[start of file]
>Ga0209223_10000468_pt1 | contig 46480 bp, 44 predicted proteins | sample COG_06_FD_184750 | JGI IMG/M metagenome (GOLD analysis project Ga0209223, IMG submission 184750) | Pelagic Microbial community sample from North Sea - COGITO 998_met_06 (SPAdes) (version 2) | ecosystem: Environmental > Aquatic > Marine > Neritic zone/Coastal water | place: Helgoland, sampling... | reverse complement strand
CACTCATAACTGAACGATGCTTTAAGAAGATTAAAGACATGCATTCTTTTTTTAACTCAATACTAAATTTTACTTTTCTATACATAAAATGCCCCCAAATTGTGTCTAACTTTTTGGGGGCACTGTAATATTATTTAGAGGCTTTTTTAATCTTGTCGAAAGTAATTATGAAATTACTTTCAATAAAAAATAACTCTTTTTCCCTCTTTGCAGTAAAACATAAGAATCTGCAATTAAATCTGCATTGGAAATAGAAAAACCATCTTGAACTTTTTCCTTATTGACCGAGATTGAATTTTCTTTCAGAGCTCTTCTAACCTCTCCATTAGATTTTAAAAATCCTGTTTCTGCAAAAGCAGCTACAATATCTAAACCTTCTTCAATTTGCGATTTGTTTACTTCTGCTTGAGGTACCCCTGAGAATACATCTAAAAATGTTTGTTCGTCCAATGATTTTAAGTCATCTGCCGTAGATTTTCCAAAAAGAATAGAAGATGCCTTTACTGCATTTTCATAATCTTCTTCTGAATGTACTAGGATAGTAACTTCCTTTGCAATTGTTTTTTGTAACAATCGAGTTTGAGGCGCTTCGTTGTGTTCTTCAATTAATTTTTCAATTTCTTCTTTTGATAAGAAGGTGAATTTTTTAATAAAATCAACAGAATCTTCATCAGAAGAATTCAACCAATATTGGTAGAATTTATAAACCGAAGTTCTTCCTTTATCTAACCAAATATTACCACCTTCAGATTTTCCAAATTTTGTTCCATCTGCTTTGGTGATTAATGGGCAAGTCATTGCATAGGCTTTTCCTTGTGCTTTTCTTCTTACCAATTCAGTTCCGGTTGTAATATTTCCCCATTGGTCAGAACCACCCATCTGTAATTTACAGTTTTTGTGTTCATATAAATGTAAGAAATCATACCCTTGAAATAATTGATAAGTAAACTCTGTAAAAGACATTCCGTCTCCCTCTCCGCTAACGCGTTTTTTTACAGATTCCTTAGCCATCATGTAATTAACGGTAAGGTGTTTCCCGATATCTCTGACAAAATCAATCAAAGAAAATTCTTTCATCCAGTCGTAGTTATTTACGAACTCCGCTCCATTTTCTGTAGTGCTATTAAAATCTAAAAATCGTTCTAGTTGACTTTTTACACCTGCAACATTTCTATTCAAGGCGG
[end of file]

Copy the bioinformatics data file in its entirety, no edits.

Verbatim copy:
>Ga0209223_10000468_pt1 | contig 46480 bp, 44 predicted proteins | sample COG_06_FD_184750 | JGI IMG/M metagenome (GOLD analysis project Ga0209223, IMG submission 184750) | Pelagic Microbial community sample from North Sea - COGITO 998_met_06 (SPAdes) (version 2) | ecosystem: Environmental > Aquatic > Marine > Neritic zone/Coastal water | place: Helgoland, sampling... | reverse complement strand
CACTCATAACTGAACGATGCTTTAAGAAGATTAAAGACATGCATTCTTTTTTTAACTCAATACTAAATTTTACTTTTCTATACATAAAATGCCCCCAAATTGTGTCTAACTTTTTGGGGGCACTGTAATATTATTTAGAGGCTTTTTTAATCTTGTCGAAAGTAATTATGAAATTACTTTCAATAAAAAATAACTCTTTTTCCCTCTTTGCAGTAAAACATAAGAATCTGCAATTAAATCTGCATTGGAAATAGAAAAACCATCTTGAACTTTTTCCTTATTGACCGAGATTGAATTTTCTTTCAGAGCTCTTCTAACCTCTCCATTAGATTTTAAAAATCCTGTTTCTGCAAAAGCAGCTACAATATCTAAACCTTCTTCAATTTGCGATTTGTTTACTTCTGCTTGAGGTACCCCTGAGAATACATCTAAAAATGTTTGTTCGTCCAATGATTTTAAGTCATCTGCCGTAGATTTTCCAAAAAGAATAGAAGATGCCTTTACTGCATTTTCATAATCTTCTTCTGAATGTACTAGGATAGTAACTTCCTTTGCAATTGTTTTTTGTAACAATCGAGTTTGAGGCGCTTCGTTGTGTTCTTCAATTAATTTTTCAATTTCTTCTTTTGATAAGAAGGTGAATTTTTTAATAAAATCAACAGAATCTTCATCAGAAGAATTCAACCAATATTGGTAGAATTTATAAACCGAAGTTCTTCCTTTATCTAACCAAATATTACCACCTTCAGATTTTCCAAATTTTGTTCCATCTGCTTTGGTGATTAATGGGCAAGTCATTGCATAGGCTTTTCCTTGTGCTTTTCTTCTTACCAATTCAGTTCCGGTTGTAATATTTCCCCATTGGTCAGAACCACCCATCTGTAATTTACAGTTTTTGTGTTCATATAAATGTAAGAAATCATACCCTTGAAATAATTGATAAGTAAACTCTGTAAAAGACATTCCGTCTCCCTCTCCGCTAACGCGTTTTTTTACAGATTCCTTAGCCATCATGTAATTAACGGTAAGGTGTTTCCCGATATCTCTGACAAAATCAATCAAAGAAAATTCTTTCATCCAGTCGTAGTTATTTACGAACTCCGCTCCATTTTCTGTAGTGCTATTAAAATCTAAAAATCGTTCTAGTTGACTTTTTACACCTGCAACATTTCTATTCAAGGCGG